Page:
State Sen. Catharine M. Young, R-Olean, who helped rewrite the factors the PSC must consider when making energy decisions – including the economics of the community, system stability and effects on the environment – was exuberant over the outcome of what she described as a “sometimes traumatic journey.”
“We couldn’t let it happen. We would lose our tax base, we would lose our jobs, we would lose our future,” she said. “This agreement saves us. It gives us a foundation on which to build our economy. It gives us hope. This is our community’s Christmas miracle!”
Cuomo noted that the generating plant has a 10-year guarantee for the energy it produces. Also, he said, “The New York Power Authority will be providing $15 million to the project, because this adds to the reliability and stability of the entire power system.”
I almost forgot to mention that direct subsidy provided by other New York taxpayers/ratepayers.
And here is a quote from Vermont Yankee Nuclear Plant To Close. (Note: The section of the quote involving Governor Shumlin is transcribed from the audio interview provided on the story page.)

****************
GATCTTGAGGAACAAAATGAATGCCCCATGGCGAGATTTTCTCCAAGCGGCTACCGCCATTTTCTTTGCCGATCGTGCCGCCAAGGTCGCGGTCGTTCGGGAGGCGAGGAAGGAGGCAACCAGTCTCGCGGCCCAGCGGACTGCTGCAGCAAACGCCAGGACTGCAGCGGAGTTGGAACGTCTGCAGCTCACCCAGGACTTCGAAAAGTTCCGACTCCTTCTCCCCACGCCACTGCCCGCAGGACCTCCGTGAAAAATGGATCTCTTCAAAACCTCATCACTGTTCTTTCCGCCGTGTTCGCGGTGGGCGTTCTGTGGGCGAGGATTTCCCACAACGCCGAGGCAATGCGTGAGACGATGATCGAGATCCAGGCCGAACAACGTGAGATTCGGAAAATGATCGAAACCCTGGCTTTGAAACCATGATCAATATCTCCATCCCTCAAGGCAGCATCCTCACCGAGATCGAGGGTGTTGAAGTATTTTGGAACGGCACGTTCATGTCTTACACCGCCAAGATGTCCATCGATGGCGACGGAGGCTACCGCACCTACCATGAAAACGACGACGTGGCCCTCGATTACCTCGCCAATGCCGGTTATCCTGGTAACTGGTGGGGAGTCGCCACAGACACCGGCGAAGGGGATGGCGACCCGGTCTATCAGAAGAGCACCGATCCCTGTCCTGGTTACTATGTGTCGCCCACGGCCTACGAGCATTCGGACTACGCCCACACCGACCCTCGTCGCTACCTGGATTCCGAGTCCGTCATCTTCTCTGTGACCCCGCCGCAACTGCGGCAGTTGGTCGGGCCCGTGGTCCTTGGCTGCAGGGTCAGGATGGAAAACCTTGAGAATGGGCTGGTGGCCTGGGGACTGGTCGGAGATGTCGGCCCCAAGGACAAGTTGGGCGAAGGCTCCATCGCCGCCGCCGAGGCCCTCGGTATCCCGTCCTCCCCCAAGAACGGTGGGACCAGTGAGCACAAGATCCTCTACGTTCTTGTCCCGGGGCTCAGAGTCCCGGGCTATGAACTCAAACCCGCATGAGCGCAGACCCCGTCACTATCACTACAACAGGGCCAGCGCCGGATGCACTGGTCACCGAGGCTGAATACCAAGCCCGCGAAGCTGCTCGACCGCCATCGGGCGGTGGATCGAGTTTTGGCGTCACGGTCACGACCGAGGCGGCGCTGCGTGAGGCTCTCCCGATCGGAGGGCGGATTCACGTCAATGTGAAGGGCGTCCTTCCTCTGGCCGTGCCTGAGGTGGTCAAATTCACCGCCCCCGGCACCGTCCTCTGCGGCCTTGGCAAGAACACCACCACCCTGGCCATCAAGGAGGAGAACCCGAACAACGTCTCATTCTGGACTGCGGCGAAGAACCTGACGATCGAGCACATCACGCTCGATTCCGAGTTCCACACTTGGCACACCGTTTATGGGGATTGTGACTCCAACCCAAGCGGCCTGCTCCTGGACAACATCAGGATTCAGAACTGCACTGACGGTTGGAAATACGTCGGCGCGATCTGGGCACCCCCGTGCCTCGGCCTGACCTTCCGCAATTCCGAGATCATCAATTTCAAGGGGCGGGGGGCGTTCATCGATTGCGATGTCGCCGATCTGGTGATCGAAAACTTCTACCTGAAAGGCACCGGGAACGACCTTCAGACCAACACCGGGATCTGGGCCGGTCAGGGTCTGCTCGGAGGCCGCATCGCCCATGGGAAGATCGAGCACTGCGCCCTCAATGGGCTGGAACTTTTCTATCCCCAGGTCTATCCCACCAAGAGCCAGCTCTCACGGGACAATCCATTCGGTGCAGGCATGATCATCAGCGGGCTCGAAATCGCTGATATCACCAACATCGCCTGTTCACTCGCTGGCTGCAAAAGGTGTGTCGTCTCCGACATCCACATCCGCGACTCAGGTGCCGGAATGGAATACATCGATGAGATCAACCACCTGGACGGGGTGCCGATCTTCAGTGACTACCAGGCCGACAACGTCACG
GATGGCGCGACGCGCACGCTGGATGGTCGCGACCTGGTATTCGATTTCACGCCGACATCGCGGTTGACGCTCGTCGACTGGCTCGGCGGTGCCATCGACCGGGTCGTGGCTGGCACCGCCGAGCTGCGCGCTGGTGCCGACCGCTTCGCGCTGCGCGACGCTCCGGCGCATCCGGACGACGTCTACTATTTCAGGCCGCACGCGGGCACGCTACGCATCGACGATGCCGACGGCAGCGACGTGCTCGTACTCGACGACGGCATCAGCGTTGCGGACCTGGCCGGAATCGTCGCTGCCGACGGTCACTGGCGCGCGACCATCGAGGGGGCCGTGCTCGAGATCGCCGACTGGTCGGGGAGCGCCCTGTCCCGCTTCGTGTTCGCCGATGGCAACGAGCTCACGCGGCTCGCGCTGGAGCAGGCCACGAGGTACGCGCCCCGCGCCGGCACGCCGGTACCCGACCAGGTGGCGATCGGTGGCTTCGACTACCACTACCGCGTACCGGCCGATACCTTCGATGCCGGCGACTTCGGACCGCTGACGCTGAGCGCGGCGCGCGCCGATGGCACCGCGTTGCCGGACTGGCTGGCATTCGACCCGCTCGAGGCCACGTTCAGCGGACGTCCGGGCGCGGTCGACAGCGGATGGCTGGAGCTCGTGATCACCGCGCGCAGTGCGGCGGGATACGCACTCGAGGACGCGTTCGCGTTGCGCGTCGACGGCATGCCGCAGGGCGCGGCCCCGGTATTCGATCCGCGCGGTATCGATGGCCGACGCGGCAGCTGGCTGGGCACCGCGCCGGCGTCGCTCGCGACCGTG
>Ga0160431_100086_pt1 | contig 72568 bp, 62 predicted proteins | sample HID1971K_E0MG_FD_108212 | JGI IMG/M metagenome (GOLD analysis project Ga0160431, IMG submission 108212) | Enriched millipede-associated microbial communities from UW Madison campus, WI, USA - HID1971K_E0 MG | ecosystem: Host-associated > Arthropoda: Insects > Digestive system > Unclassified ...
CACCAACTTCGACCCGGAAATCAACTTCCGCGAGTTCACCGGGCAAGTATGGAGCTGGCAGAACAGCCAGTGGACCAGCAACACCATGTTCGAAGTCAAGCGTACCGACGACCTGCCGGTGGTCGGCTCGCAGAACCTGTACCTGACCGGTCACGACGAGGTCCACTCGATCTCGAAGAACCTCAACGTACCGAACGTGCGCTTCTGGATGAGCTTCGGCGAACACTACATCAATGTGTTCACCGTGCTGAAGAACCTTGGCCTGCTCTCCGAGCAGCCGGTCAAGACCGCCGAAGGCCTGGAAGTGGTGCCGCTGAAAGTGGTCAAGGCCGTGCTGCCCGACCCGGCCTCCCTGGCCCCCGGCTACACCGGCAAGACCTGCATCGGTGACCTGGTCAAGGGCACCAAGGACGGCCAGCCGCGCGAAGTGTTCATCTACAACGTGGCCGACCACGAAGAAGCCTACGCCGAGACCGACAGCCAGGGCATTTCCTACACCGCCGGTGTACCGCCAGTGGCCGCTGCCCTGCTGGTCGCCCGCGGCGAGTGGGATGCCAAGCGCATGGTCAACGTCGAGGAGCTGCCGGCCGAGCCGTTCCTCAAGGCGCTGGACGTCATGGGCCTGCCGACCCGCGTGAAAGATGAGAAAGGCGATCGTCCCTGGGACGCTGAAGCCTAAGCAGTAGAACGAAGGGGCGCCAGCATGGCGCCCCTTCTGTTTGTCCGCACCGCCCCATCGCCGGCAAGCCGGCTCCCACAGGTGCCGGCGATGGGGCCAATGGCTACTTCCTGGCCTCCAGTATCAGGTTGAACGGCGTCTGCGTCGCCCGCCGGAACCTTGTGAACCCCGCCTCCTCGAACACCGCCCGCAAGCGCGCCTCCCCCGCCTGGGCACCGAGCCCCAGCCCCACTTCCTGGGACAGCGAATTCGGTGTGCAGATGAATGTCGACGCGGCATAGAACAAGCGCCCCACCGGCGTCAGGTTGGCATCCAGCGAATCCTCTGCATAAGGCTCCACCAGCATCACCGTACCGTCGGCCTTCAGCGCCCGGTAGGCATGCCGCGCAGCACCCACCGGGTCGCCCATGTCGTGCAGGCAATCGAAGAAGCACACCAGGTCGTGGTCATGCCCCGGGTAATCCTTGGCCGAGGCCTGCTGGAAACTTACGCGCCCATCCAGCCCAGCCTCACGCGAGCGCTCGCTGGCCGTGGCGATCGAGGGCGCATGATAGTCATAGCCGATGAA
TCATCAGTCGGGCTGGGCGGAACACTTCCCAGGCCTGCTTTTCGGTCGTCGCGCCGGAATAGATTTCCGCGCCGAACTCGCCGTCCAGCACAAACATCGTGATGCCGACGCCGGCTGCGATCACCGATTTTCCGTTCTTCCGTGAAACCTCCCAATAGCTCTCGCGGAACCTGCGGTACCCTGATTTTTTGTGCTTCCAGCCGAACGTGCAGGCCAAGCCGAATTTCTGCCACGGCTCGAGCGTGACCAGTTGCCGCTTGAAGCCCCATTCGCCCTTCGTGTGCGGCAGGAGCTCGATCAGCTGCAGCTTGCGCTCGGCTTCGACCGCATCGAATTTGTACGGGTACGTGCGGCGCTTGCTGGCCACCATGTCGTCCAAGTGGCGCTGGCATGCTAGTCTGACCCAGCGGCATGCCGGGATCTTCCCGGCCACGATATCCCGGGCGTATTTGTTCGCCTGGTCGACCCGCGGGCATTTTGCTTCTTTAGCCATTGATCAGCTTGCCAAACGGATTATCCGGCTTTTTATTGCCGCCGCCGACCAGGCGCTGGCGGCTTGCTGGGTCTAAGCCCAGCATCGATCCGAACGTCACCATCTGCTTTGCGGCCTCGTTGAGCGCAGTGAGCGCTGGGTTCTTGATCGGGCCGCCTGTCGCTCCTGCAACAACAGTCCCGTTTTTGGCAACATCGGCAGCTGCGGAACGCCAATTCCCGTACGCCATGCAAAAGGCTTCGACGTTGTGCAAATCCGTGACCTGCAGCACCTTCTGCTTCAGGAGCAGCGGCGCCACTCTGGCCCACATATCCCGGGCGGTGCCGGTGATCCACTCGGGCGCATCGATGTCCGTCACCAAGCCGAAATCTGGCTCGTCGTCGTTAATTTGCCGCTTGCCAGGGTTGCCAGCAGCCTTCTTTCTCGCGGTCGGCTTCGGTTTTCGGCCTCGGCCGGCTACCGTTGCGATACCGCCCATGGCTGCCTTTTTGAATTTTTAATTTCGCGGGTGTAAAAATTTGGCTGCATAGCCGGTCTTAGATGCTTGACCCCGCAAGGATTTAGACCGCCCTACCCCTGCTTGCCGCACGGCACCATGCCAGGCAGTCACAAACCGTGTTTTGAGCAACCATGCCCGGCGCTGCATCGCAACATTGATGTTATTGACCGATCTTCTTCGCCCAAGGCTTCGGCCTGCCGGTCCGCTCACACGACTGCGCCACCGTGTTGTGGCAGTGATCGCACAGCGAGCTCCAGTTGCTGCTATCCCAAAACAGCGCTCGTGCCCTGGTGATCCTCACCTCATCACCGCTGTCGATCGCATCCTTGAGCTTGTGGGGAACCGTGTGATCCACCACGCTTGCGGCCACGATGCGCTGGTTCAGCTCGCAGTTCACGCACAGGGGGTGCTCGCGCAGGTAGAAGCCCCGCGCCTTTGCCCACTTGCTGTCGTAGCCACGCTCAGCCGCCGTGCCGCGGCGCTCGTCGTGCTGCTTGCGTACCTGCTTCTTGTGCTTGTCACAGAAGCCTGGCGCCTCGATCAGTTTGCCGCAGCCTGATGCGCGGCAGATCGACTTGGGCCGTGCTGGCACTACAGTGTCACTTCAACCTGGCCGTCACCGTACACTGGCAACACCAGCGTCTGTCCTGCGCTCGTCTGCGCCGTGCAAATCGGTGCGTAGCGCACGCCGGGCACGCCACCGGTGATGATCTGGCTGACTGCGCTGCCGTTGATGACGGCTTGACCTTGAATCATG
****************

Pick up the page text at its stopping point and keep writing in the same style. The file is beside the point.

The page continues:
Anti-nuclear power activists are celebrating today’s announcement that Vermont Yankee will close, with the decommissioning process beginning late next year.
But despite a legal battle with the state and nearly constant protests since it opened in 1972, the the plant’s owner, Entergy, says activists can’t take all the credit; costly regulations and an aging facility played a part in the shut-down decision.
Sacha Pfeiffer – Joining me now to talk about what the plant’s closure means for New England is Vermont Governor Peter Shumlin. Welcome to Radio Boston.
Gov. Peter Shumlin – Thank you. It’s great to be with you.
Sacha Pfeiffer – And Governor, you are a prominent opponent of the plant. You have been for years. How did you feel when you got this news?
Gov. Peter Shumlin – Well, Entergy’s making the right decision for Vermont, the right decision for Massachusetts, the right decision for New Hampshire and the region. You know that plant is old and tired, and I have believed for a long time that it should have been retired on schedule in 2012. That’s when it was designed to be shut down. So they’ve made the right decision. I applaud the new leadership at Entergy for facing the music on this one and now our object will be to work together with Governor Patrick and Governor Hassan in New Hampshire to find the 650 employees some great employment in our region and we can move forward.
Instead of gifts from the state, Vermont Yankee owners kept getting hit with additional fees, taxes, revenue sharing and special assessments. Perhaps someone from Entergy will provide a concise list of those additional operational disincentives over just the past couple of years before the decision to close the plant due to “poor economics.”